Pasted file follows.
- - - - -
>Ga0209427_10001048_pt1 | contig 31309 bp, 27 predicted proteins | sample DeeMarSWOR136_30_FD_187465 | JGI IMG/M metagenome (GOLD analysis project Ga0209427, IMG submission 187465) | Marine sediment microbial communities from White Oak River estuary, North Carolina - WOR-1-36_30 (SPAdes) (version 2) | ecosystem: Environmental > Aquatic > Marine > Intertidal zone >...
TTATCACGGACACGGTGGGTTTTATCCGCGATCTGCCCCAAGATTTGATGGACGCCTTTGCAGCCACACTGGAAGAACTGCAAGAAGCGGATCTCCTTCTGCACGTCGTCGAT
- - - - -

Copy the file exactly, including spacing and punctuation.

>Ga0209427_10001048_pt1 | contig 31309 bp, 27 predicted proteins | sample DeeMarSWOR136_30_FD_187465 | JGI IMG/M metagenome (GOLD analysis project Ga0209427, IMG submission 187465) | Marine sediment microbial communities from White Oak River estuary, North Carolina - WOR-1-36_30 (SPAdes) (version 2) | ecosystem: Environmental > Aquatic > Marine > Intertidal zone >...
TTATCACGGACACGGTGGGTTTTATCCGCGATCTGCCCCAAGATTTGATGGACGCCTTTGCAGCCACACTGGAAGAACTGCAAGAAGCGGATCTCCTTCTGCACGTCGTCGAT